The hand in play for the moment is the spending legislation proposed by “Joe Biden.” It would generate a whole helluva lot more helicopter money from nowhere for nothing, and would theoretically keep the game going a little bit longer — except the process will only generate more unwanted entropy, causing decay in the value of that “money” and canceling the desired effect of spreading it around. That’s called inflation. If the value of money drops hard and fast, that is called hyperinflation. It would be politically and socially devastating, and probably lead to the downfall of the government. The net effect would be a nation bankrupt at all levels and that will segue into an epic economic depression.

If the legislation doesn’t get passed, the USA will perhaps skip the hyperinflationary intermezzo and move straight into a deflationary depression, which is what you get when nobody has any money. When that happens, especially in a system with money actually based on debt-creation, debts do not get paid (mortgages, car payments, credit cards, perhaps even coupons on US Treasury bonds), and when debts are not paid, money disappears. Poof! No money! It’s a vicious cycle. The more money disappears the more money keeps disappearing. None of this bodes well for the winter ahead.

Add to that the growing breakdown in global trade operations. Even many of those goods produced in other lands aren’t making it to the docks, and the reduced flow of goods that happened to already land on the docks can’t get unloaded and delivered to its various destinations because of disruptions in the US trucking sector. To some degree, those disruptions are caused by bonehead government regulations, especially in California, where most of the stuff from Asia lands. The bonehead regulations (like, outlawing trucks more than three years old) can be thought of as typical government “dis-services.”

Now add to that the rising cost of oil, natural gas, and coal — the global economy’s primary resources — and disruptions in the industries that produce these vital resources and you’ve got another layer of disorder being introduced into the system (entropy again). For the moment, government propaganda tries to divert your attention to a possible shortage of Christmas presents as the nation’s main concern. Don’t be fooled. It’s more about total systemic economic breakdown, as in US citizens having no heat and no food. Also, no gasoline and no parts for fixing broken cars (and trucks).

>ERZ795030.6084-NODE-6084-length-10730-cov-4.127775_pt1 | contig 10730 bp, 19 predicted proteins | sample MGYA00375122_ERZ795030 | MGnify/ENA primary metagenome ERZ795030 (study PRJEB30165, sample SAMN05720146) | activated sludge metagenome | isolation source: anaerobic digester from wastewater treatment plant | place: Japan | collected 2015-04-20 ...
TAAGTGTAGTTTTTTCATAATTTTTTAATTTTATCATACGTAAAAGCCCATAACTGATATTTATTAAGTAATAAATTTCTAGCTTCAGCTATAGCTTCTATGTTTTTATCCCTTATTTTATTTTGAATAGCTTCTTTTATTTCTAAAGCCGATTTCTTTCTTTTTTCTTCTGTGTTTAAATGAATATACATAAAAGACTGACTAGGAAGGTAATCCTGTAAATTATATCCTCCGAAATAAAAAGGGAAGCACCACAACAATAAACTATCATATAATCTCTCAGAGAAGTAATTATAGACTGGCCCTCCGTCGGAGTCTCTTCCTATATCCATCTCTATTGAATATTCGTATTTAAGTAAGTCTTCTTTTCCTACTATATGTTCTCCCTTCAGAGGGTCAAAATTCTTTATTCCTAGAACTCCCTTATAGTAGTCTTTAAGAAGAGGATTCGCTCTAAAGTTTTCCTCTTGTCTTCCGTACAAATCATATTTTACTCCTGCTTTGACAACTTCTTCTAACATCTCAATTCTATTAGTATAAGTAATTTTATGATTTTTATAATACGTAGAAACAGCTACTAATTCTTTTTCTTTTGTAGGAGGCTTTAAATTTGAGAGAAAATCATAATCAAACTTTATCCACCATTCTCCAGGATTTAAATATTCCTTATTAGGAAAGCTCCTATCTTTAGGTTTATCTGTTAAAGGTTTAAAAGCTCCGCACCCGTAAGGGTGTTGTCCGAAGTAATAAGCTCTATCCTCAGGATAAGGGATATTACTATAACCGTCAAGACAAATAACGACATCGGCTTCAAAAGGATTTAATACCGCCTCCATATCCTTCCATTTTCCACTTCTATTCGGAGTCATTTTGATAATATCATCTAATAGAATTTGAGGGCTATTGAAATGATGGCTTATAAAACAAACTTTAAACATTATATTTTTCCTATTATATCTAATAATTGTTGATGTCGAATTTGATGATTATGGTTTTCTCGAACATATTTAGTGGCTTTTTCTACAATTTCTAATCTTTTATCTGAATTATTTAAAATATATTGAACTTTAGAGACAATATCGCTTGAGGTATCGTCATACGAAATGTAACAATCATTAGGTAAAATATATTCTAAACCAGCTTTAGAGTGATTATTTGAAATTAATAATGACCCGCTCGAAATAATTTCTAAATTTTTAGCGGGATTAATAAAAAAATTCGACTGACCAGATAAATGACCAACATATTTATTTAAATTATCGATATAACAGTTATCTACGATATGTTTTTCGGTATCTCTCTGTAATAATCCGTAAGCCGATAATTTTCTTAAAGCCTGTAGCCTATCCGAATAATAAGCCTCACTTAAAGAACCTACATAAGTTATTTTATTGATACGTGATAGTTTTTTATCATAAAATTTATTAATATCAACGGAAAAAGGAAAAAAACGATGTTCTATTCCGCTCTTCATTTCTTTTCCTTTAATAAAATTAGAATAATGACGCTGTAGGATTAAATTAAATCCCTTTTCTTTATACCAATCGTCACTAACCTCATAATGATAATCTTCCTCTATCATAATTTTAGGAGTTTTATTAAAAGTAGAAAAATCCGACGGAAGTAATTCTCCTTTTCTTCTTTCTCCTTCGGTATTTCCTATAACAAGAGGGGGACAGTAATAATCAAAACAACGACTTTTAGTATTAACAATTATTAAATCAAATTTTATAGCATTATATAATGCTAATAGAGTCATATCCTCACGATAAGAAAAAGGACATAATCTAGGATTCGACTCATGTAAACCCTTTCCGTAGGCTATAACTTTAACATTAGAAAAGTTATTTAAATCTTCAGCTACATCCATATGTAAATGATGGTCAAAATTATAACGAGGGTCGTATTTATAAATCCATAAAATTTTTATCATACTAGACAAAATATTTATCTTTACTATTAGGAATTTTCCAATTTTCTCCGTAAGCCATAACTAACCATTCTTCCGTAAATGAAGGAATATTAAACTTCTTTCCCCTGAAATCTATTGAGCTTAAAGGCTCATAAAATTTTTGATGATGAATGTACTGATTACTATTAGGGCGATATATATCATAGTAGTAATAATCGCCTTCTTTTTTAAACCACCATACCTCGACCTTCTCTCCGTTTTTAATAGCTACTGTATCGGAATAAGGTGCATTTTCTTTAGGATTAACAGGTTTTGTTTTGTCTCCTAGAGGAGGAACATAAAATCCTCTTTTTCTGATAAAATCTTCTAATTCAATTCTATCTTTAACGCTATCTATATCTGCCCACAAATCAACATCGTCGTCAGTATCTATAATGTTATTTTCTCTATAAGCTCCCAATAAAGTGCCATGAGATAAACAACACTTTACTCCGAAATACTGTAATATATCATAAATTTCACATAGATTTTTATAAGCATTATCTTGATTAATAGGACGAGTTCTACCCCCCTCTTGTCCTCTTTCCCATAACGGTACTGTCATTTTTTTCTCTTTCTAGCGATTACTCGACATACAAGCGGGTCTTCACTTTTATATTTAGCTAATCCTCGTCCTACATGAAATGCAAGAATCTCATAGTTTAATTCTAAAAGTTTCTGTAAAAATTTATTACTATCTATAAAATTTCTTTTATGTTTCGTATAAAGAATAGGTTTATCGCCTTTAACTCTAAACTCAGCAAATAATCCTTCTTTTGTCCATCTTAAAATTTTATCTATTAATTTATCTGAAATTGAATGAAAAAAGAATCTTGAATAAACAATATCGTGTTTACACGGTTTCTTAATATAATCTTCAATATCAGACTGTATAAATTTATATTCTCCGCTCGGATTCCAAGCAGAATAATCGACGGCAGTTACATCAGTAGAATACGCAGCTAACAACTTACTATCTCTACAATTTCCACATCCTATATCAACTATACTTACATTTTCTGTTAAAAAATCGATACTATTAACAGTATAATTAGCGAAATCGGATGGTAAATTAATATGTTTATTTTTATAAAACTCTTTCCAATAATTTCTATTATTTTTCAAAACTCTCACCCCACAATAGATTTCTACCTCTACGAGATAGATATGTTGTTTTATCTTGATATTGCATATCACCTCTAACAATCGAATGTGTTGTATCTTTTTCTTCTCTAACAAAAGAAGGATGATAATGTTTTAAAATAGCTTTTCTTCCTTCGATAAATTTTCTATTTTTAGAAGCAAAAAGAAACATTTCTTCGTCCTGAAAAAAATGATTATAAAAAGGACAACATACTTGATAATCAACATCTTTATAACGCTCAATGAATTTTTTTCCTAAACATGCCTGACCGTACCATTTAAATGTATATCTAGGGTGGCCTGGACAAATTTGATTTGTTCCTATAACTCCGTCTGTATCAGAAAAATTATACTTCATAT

Do you suppose the capital markets will keep rising as all this spins out? I would suppose that the capital markets will lose 80 to 90 percent of their value when all is said and done. The fabled “One Percent” will finally feel the pain that was previously distributed among the rest of us. Don’t make the mistake of thinking the One Percent can control the situation. They are mere Wizards of Oz, barfing into their laptops. If working-from-home wasn’t a thing, they’d be jumping out of windows on Wall Street.

It’s a grim outlook, I admit, but you could see it coming over the horizon from a thousand miles away. Where I differ from other observers is that I doubt that any sort of extreme government surveillance state can be imposed on the public under these conditions. The people will be too pissed-off and, anyway, the current regime will be broke and out of mojo — possibly to the degree that it has to be shoved aside. “Let’s Go Brandon” is serious business. It’s the end of something.

In the background lurks this virus thing, and the insane vaccination program it prompted. We know that people have been harmed by the vaccinations, but not how many people altogether will be affected moving forward. The possibility, though, is for a nation both broke and sick struggling to get through a dark passage of history. Stay nimble, stay local, stay reality-based, be helpful, be honest, be brave, and be kind to each other. We’ll get through it.

Reprinted with permission from Kunstler.com.

James Howard Kunstler
James Howard Kunstler is the author of The Long Emergency, Too Much Magic, The Geography of Nowhere, the World Made By Hand novels, and more than a dozen other books. He lives in Washington County, New York.